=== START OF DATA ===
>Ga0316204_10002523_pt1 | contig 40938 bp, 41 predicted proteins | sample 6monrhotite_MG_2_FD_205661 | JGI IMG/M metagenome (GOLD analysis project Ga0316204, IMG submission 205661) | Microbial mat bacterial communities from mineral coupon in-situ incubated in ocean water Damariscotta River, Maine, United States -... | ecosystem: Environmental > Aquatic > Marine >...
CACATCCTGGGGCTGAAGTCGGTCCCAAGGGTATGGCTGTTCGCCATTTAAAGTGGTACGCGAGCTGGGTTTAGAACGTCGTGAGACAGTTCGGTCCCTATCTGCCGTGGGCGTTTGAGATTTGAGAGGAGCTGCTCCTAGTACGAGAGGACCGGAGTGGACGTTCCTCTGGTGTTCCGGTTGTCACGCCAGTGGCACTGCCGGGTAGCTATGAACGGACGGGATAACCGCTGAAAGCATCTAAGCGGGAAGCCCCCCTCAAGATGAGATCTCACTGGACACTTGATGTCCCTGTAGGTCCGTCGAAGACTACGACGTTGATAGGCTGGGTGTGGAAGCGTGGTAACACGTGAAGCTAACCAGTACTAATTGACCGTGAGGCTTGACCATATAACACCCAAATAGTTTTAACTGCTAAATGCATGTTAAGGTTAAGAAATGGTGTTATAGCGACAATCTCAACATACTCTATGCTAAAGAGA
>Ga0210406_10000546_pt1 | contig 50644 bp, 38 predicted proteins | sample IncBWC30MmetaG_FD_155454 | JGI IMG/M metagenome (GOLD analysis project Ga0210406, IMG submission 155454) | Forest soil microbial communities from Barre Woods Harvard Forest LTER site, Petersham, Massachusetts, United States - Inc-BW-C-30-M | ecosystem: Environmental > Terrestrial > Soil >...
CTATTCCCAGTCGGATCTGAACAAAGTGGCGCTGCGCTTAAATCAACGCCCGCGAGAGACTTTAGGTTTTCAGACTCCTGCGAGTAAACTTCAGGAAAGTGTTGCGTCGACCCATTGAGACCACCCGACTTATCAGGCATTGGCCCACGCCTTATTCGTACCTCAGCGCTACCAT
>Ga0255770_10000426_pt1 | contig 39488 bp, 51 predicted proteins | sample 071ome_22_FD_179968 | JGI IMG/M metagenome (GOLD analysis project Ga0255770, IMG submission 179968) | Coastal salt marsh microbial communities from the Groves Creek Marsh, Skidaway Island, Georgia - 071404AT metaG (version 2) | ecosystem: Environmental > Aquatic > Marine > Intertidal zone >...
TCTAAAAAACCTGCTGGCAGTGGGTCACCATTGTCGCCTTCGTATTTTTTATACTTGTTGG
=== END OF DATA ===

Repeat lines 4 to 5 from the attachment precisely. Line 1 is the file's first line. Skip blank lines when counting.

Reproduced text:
CTATTCCCAGTCGGATCTGAACAAAGTGGCGCTGCGCTTAAATCAACGCCCGCGAGAGACTTTAGGTTTTCAGACTCCTGCGAGTAAACTTCAGGAAAGTGTTGCGTCGACCCATTGAGACCACCCGACTTATCAGGCATTGGCCCACGCCTTATTCGTACCTCAGCGCTACCAT
>Ga0255770_10000426_pt1 | contig 39488 bp, 51 predicted proteins | sample 071ome_22_FD_179968 | JGI IMG/M metagenome (GOLD analysis project Ga0255770, IMG submission 179968) | Coastal salt marsh microbial communities from the Groves Creek Marsh, Skidaway Island, Georgia - 071404AT metaG (version 2) | ecosystem: Environmental > Aquatic > Marine > Intertidal zone >...